Through the crushing musical power and honest lyrical nature of Delusions, Circus Trees provide remarkable depth and a comfortable, enveloping space in which to embrace the profoundly relatable sadness of pain.
Release date: August 14, 2020 | Five By Two Records | Facebook | Twitter | Instagram | Bandcamp
Settle in, because this may be the most wholesome thing you read this
week month. Interest not piqued? Read on anyway – partly because the music kicks arse, but mostly because the story of Circus Trees brims with warmth, unity, and encouragement: qualities that some would argue the world is a little short on right now. The trio comprises sisters Finola, Giuliana, and Edmee McCarthy. Unlike fellow sibling three-piece HAIM, these three paint from a distinctly sombre, heavy musical palette. In a generally male-dominated area of music, the McCarthy sisters stand out with a compelling blend of formidable gaze, expansive post-rock, and the sort of homespun, doomy tones that give everything a disconcerting yet charming edge.
After a string of shows and festival appearances last year, alongside the likes of o’brother and Holy Fawn among others, established peers such as Caspian (audibly influential in the band’s pensive intensity) took increasing notice of the band. Guitarist Erin Burke-Moran even sported a Circus Trees t-shirt for their entire 2019 tour. This was capped off by a nomination for ‘Best Music Act’ at the Boston Music Awards. Not an insignificant year for the trio, by any means.
But we are here to discuss full-length debut Delusions, a successor that fully outdoes last year’s Sakura EP – which was admittedly a gem in itself. Aside from short interludes of synth work and dialogue samples (courtesy of close family friend Aaron Garcia, the mind behind PLBK), these six tracks are pure sadcore, in the best of ways. While lyrically hard-hitting, musically speaking Delusions is relatively easy to consume – the kind of ease that reflects the payoff of intense effort, not that of an uninteresting outcome.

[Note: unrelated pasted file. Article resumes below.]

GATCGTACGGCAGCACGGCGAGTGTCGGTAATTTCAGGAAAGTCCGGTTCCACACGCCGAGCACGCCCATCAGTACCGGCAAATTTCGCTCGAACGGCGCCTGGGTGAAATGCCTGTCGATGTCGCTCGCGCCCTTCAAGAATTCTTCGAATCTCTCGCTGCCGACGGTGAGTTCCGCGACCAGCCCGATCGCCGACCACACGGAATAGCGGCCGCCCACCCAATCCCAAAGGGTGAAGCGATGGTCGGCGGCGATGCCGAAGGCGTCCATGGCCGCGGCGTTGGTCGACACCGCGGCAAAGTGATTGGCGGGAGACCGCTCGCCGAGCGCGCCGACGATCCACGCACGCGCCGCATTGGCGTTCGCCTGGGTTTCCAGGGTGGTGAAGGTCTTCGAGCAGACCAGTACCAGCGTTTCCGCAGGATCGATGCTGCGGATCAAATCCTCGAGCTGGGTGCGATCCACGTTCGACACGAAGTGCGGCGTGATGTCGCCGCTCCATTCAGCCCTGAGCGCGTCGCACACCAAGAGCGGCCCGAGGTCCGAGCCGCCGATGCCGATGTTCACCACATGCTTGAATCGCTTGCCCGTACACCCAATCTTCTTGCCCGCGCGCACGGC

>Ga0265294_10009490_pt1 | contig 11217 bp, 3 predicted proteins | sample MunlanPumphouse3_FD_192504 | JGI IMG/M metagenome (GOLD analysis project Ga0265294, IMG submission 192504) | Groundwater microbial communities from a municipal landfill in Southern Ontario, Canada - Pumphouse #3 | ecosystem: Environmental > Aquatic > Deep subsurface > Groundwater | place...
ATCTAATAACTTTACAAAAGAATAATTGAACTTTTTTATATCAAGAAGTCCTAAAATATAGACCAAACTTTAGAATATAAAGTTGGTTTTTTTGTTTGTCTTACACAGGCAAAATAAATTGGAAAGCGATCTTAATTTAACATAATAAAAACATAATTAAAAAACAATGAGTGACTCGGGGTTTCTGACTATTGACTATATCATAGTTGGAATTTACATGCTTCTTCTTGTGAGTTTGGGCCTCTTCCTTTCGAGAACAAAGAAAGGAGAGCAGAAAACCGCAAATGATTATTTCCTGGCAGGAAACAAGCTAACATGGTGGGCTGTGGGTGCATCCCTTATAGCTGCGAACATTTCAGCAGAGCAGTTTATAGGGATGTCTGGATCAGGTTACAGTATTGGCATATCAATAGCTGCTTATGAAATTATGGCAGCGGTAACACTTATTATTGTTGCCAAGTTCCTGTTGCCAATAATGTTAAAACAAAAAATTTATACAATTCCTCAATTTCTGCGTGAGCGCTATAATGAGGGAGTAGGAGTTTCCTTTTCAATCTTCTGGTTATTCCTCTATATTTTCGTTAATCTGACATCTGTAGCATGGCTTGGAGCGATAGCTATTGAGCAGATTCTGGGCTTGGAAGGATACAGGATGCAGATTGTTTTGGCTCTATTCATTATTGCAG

Kicking things off, “Wasted Air” defies its title by opening with an ominous audio snippet and keys lashed with uncertainty, before baring sharp teeth and revealing its true, distorted nature. It’s certainly a strong start from Circus Trees, and they go on to consistently deliver on their intentions long after the cavernous, wallowing close of, ‘Don’t waste your air on me‘ has rung out for the final time.
Venturing through Delusions, there’s actually a continuously hefty amount to take in, both in texture and tone – which is an impressive feat, given the modest forty-minute roster of songs it’s been compacted into. With many tracks breathing life well past the six-minute mark, even the longest songs boast the endurance and staying power to hold your focus from start to finish. That said, we are still afforded opportunities of momentary silence in which to reflect and respond. To a degree, Circus Trees are merely there to facilitate your introspection with their sombre sounds.
But when they want you back, they get you. Finola’s versatile, clear vocal melodies lend a humanity and fervour to the instrumentals, while Edmee’s thundering bass partners with meaty guitar parts to destroy any unwanted barrier between the band and your undivided attention. Across Delusions, both showcase an acute, lingering sensitivity during quieter passages, leaping to a gritty crunch when fully exploding to life. This is captured particularly well on “Wicked”, with its dynamic back and forth from distortion, and “Confronting Time”, where surprisingly uplifting chorus composition offsets bittersweet outpourings.